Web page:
DSC_0857Mix and let it be for at least 5 minutes. In which time we can prepare our flour.

 

DSC_0859add salt in the flour and mix it to disperse salt evenly.

 

DSC_0861Make a ridiculous well in the centre of the bowl and pour in the yeasty water. NOTE: the water should be foamy and frothy by now. If the water hasn’t foamed it probably means that the yeast hasn’t activated, in which case throw out the water and start again. make sure the yeast is fresh and the water isn’t very hot.

 

DSC_0862pour in the water

 

DSC_0863and the oil, and start kneading the dough.

 

DSC_0865Of course I didn’t take pictures while kneading the dough, I have but only two hands. I kneaded the dough for about 10 minutes and formed into a somewhat smooth dough ball. It should be slightly springy to the touch and not very dry. I also had to add a bit more water as I kneaded.

I also lightly oiled the bowl so that dough does not stick as it sits to rise. Cover the bowl and let it be in a warm place for an hour until it has doubled in size.

 

DSC_0867Magic!!!! the dough has become puffy and fat and I sort of want to rest my head and sleep on it. Ok, now punch the dough to release out all the air. you heard me, punch it like you’d want to punch your ex, ripping out its entrails and dancing on them… forget that last part. Just punch it ok.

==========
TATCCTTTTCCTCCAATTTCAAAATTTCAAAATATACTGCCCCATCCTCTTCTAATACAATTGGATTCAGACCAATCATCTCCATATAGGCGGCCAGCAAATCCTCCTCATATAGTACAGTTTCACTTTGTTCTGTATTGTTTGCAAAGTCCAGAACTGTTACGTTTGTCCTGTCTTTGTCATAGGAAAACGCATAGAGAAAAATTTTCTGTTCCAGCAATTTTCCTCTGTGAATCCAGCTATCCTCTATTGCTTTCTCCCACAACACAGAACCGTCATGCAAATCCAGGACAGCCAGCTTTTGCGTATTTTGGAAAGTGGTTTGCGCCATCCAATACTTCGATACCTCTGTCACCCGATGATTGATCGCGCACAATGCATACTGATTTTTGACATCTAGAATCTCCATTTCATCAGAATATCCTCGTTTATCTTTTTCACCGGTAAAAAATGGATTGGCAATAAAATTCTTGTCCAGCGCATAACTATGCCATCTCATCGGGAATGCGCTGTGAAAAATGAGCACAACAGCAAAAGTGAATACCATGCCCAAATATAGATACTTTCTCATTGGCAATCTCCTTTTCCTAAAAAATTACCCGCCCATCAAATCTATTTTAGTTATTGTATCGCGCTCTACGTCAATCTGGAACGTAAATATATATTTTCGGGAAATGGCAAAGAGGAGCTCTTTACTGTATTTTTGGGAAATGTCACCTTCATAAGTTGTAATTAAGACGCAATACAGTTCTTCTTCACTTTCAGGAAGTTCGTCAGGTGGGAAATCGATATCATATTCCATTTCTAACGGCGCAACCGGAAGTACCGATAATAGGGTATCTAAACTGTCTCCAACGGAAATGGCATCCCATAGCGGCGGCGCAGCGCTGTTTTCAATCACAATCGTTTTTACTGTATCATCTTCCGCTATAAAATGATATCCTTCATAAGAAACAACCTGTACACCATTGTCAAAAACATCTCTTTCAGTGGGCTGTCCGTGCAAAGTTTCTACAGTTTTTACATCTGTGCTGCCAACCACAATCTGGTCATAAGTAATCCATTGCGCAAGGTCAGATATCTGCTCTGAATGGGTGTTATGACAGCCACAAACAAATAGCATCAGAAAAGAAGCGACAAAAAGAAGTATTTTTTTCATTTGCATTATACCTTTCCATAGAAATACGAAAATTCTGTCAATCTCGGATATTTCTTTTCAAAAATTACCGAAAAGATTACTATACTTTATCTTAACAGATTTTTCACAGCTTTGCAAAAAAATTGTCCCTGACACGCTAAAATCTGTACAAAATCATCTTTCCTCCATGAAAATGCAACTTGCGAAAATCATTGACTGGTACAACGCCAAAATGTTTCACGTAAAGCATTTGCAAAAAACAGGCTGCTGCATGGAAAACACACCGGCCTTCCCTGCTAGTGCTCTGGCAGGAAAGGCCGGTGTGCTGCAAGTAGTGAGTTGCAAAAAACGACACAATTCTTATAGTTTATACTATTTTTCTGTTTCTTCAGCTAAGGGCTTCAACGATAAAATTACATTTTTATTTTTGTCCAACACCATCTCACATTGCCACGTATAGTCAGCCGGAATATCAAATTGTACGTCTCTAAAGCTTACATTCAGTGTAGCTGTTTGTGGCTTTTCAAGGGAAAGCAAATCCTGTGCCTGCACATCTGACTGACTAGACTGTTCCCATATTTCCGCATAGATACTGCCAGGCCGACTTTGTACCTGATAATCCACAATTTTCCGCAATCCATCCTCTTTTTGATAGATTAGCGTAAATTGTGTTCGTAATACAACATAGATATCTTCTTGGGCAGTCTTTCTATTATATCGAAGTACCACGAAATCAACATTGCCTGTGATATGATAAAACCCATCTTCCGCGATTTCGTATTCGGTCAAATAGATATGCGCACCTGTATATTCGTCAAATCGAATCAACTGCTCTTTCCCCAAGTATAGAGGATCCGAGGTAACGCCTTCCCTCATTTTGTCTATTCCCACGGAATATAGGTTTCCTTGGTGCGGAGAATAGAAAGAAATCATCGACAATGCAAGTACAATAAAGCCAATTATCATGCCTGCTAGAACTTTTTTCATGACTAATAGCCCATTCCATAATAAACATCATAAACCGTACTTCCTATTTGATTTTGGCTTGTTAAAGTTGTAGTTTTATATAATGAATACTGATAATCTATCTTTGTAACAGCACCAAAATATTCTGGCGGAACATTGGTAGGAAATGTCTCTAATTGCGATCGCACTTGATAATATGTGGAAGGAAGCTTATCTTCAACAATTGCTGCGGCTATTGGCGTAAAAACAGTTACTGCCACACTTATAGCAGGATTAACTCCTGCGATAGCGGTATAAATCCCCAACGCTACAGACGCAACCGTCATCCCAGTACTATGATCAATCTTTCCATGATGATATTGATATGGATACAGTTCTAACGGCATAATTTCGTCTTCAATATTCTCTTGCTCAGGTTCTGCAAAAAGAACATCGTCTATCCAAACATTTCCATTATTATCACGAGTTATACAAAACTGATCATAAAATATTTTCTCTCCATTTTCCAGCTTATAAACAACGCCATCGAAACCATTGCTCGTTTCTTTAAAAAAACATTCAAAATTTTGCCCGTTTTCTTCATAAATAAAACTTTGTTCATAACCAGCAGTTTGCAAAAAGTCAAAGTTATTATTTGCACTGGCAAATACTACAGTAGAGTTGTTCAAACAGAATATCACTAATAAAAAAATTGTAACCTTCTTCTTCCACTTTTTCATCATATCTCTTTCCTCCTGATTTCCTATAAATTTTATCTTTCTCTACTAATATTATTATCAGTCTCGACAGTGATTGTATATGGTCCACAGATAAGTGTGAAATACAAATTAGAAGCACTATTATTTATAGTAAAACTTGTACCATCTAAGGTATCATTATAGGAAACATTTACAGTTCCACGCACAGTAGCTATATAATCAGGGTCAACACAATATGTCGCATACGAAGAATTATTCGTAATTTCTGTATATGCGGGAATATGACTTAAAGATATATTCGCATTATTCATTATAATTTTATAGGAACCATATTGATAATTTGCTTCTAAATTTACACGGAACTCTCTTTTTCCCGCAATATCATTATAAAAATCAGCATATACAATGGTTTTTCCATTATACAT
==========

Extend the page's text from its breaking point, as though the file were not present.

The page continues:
DSC_0868Tip out onto a floured surface and make sure you knock out all the air from the dough.

 

DSC_0870form into some sort of geometrical shape, mine looks a rectangle. Make sure it’s evenly thick from all sides and edges.

 

DSC_0871now cut it in equal portions.

 

DSC_0873I ended up having about 8 equal portions, but you could have less, you could have more depending how big or small you want your pita, but I think this was fine.

 

DSC_0876form these into equal sized balls and let them rest on a floured surface. I floured the tops slightly and covered with plastic wrap. let these rise for another 30-45 minutes.

 

DSC_0877Oooooh, these have become fat yet again. No matter how many times I make bread, I can’t keep myself from getting amazed at what yeast does. It’s magic I tell you. Here’s your letter to Hogwarts!

 

DSC_0878Okay, now taking individual rounds, flatten them a bit and using your rolling-pin roll these out to form….

 

DSC_0889These!!!! ok, I admit they could have been rounder but once these have puffed up you wouldn’t care, also as you progress your rounds will keep getting better, in theory and in life. Let them rest for a couple of minutes.

While they are resting, bring out your skillet or in my case a non stick frying pan, and put it on a medium high flame. Let it get reasonably hot and put on the rolled out dough. Flip it after about 20 seconds and after giving the other side 30 seconds flip again and…

 

DSC_0885This!!!! It will rise, it will puff up, you will scream and shriek and you would want to embrace everyone. It actually puffs up. It forms a pocket. this really happens, in your own kitchen!!!!